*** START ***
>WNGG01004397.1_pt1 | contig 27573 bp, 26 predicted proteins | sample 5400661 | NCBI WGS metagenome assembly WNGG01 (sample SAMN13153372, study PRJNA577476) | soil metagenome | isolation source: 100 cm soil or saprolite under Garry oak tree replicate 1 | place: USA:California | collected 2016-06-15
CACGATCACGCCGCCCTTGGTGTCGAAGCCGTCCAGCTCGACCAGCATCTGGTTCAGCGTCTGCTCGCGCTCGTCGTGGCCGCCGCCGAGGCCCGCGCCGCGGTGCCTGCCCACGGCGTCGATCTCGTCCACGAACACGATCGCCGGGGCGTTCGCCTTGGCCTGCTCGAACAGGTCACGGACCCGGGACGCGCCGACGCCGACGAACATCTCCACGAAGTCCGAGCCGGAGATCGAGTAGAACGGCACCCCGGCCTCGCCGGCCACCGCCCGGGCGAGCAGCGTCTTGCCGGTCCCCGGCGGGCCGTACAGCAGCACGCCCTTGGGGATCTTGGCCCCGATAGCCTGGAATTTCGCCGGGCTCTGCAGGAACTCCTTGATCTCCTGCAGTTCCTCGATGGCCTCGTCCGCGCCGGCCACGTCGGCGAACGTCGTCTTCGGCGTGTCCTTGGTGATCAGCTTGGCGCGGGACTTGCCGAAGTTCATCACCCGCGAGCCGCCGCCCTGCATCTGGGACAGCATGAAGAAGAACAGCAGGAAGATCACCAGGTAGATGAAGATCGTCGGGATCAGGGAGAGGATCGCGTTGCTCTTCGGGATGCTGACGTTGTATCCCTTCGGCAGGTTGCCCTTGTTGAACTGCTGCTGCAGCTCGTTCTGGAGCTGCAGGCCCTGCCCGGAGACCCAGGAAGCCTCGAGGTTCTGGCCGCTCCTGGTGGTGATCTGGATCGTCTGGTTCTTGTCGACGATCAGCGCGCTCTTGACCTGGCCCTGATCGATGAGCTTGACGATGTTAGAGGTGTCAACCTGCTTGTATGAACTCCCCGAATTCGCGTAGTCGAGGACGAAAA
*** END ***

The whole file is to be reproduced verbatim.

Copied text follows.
>WNGG01004397.1_pt1 | contig 27573 bp, 26 predicted proteins | sample 5400661 | NCBI WGS metagenome assembly WNGG01 (sample SAMN13153372, study PRJNA577476) | soil metagenome | isolation source: 100 cm soil or saprolite under Garry oak tree replicate 1 | place: USA:California | collected 2016-06-15
CACGATCACGCCGCCCTTGGTGTCGAAGCCGTCCAGCTCGACCAGCATCTGGTTCAGCGTCTGCTCGCGCTCGTCGTGGCCGCCGCCGAGGCCCGCGCCGCGGTGCCTGCCCACGGCGTCGATCTCGTCCACGAACACGATCGCCGGGGCGTTCGCCTTGGCCTGCTCGAACAGGTCACGGACCCGGGACGCGCCGACGCCGACGAACATCTCCACGAAGTCCGAGCCGGAGATCGAGTAGAACGGCACCCCGGCCTCGCCGGCCACCGCCCGGGCGAGCAGCGTCTTGCCGGTCCCCGGCGGGCCGTACAGCAGCACGCCCTTGGGGATCTTGGCCCCGATAGCCTGGAATTTCGCCGGGCTCTGCAGGAACTCCTTGATCTCCTGCAGTTCCTCGATGGCCTCGTCCGCGCCGGCCACGTCGGCGAACGTCGTCTTCGGCGTGTCCTTGGTGATCAGCTTGGCGCGGGACTTGCCGAAGTTCATCACCCGCGAGCCGCCGCCCTGCATCTGGGACAGCATGAAGAAGAACAGCAGGAAGATCACCAGGTAGATGAAGATCGTCGGGATCAGGGAGAGGATCGCGTTGCTCTTCGGGATGCTGACGTTGTATCCCTTCGGCAGGTTGCCCTTGTTGAACTGCTGCTGCAGCTCGTTCTGGAGCTGCAGGCCCTGCCCGGAGACCCAGGAAGCCTCGAGGTTCTGGCCGCTCCTGGTGGTGATCTGGATCGTCTGGTTCTTGTCGACGATCAGCGCGCTCTTGACCTGGCCCTGATCGATGAGCTTGACGATGTTAGAGGTGTCAACCTGCTTGTATGAACTCCCCGAATTCGCGTAGTCGAGGACGAAAA